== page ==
A REPORT into sustainability in rural areas has revealed 90 of the most vulnerable towns in Scotland.
The Rural Scotland In Focus 2012 report, due to be published by the Scottish Agricultural College’s Rural Policy Centre tomorrow, placed 90 Scottish towns in order of “vulnerability”. The Argyll & Bute towns of Campbeltown and Dunoon were ranked joint first, followed by Girvan in South Ayrshire, Stranraer, and Sanquhar, both in Dumfries and Galloway.
The vulnerability index rated the towns on criteria such as the number of public sector jobs, the proportion of the local population of working age, the proportion claiming Job Seekers Allowance and a measure of income deprivation devised from the Scottish Index of Multiple Deprivation.
The report also suggests that Scotland’s remote small towns are more vulnerable than its rural areas, and that there is a cluster of particularly vulnerable places in the south-west of Scotland.
Dr Jane Atterton, one of the authors of the report, said: “Scotland’s towns have often tended to fall into a gap between rural policy, targeted at the traditional rural areas, such as farming, which receive money through the Common Agricultural Policy and other sources, and cities, which receive a lot of Scottish government support.
“Scotland’s small towns often fall into a black hole – the government does supply some funding through regeneration activities but it tends to focus on regenerating town centres and businesses, rather than recognising the broader roles of the towns in terms of providing a range of services for their local population.”
The index suggests that a cluster of vulnerable places exists both in Argyll and in the south of Scotland, while towns in Aberdeenshire, Perth and Kinross and the Lothians appear to be less vulnerable. In particular, places close to large urban areas such as Banchory and Blackburn in Aberdeenshire and Coupar Angus in Perth and Kinross, demonstrate more affluence and much less vulnerability. Of the 90 towns selected, the least vulnerable included St Andrews, Aviemore and Linlithgow.
Andy Wightman, author of Who Owns Scotland and a writer and researcher on land issues, said the report posed a number of questions. “The place of towns in Scotland is vitally important. They are economic drivers for rural hinterlands. But the report says nothing about governance. In 1975 we wound up the town councils. We’ve identified a series of problems, we’ve identified a role for these towns, but they’ve got no way of solving the problems because they have no power.”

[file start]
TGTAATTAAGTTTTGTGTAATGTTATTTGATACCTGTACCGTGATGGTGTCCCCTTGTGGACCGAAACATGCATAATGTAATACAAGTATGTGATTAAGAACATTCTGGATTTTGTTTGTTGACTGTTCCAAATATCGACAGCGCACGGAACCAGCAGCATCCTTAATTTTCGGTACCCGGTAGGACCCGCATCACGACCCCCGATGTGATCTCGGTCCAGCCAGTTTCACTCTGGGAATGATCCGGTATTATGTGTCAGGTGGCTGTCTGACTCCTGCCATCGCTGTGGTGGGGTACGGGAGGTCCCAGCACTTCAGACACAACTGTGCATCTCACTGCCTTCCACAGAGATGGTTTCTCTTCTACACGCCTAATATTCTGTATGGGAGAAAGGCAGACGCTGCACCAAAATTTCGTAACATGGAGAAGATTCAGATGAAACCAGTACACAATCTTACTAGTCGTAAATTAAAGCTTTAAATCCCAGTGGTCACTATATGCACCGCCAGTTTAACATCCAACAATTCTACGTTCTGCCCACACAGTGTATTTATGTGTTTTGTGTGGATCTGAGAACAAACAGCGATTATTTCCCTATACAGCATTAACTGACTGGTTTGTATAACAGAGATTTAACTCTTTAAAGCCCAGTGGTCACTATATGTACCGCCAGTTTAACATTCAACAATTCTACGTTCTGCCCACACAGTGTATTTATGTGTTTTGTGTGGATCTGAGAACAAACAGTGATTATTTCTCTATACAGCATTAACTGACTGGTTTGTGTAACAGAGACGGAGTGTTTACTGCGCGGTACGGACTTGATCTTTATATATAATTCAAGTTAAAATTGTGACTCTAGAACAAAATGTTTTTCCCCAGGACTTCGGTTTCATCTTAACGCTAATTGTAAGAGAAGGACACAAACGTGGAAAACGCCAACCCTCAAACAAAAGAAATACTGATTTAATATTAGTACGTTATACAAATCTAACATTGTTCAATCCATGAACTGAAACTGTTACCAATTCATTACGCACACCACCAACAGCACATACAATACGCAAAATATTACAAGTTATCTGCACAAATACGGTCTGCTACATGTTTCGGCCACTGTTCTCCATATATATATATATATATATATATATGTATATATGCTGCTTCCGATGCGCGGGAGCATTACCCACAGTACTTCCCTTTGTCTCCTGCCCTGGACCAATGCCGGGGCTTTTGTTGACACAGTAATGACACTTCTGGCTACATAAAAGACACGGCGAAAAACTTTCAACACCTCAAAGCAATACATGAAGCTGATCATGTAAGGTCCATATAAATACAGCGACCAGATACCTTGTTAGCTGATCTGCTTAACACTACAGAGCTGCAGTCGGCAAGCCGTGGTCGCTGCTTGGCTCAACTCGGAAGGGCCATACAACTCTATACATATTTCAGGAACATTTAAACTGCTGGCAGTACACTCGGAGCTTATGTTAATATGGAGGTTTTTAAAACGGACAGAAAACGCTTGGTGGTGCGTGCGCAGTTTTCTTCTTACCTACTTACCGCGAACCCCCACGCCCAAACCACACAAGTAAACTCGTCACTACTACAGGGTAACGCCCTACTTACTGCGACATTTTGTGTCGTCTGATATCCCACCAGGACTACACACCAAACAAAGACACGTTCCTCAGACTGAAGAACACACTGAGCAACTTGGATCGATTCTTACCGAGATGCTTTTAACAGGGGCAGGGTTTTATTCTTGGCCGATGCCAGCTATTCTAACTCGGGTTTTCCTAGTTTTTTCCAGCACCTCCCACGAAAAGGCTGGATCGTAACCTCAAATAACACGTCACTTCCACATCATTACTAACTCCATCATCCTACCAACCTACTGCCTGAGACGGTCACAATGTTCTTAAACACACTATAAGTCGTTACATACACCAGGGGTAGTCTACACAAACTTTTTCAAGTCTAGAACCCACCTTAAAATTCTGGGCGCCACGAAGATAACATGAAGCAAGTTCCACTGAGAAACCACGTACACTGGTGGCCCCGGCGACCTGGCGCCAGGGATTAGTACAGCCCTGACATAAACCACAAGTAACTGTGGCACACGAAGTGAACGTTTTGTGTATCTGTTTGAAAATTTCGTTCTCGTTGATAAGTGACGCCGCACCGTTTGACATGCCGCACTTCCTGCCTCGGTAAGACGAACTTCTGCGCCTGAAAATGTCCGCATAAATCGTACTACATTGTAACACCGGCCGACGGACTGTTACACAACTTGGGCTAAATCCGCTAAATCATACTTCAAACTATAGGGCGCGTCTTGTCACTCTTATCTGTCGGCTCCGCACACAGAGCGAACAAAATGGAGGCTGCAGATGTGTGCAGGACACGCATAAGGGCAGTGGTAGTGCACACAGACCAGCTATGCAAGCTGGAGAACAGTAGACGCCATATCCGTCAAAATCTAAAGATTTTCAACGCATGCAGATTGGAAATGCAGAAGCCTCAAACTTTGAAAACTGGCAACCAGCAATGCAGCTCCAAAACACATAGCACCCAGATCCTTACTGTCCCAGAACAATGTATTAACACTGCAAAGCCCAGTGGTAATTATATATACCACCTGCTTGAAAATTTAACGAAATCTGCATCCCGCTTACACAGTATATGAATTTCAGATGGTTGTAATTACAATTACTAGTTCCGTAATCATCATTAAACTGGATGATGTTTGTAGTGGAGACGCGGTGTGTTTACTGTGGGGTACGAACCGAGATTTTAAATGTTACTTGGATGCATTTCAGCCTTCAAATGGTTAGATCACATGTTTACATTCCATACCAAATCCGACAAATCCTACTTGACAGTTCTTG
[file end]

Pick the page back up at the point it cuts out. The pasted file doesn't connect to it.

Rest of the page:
He added: “Local government, meanwhile, doesn’t have enough powers, financial or legislative, and the traditional big drivers of rural economies such as forestry and fishing are all now centralised and run from Edinburgh and Brussels. The real point here is that there is a structural governance problem which needs to be tackled. The only people who can solve the problems of the economy in Campbeltown in the first instance are the people of Campbeltown. But the levers they have to pull are very distant.”
The index was partly compiled based on the number of public sector jobs in a town – many of which are under threat as a result of government budget cuts.
“We have particularly looked at the impact of public sector cuts and the associated problems of unemployment,” said Atterton. “Not only do people lose their jobs but then the income they spend locally will be lost, the services will be cut themselves, so potentially one of the things that has a knock on effect is that people will start leaving all together. There is potential for some long-term decline in these places if the issue is not addressed soon.”
Norman MacAskill, head of rural policy at the Scottish Council of Voluntary Organisations, said the report also raised important issues about the role of voluntary organisations in Scotland’s rural towns.
“Rural communities often rely on voluntary organisations, and with the increased budgetary demands of the private sector that role is becoming even more crucial. We need more community-based projects in these sorts of towns, although of course there is always the danger that it becomes a way of off-loading all of a town’s problems on to its own citizens.”
The report also argues that little consideration has been given to what the implications of a low carbon future for Scotland might mean for those living in rural areas.
“This is not an argument for giving rural areas privileges over urban,” said the report’s editor, Dr Sarah Skerratt. “To enhance growth or development, inclusion and life chances in rural Scotland, policies must be tailored to address differing local characteristics.”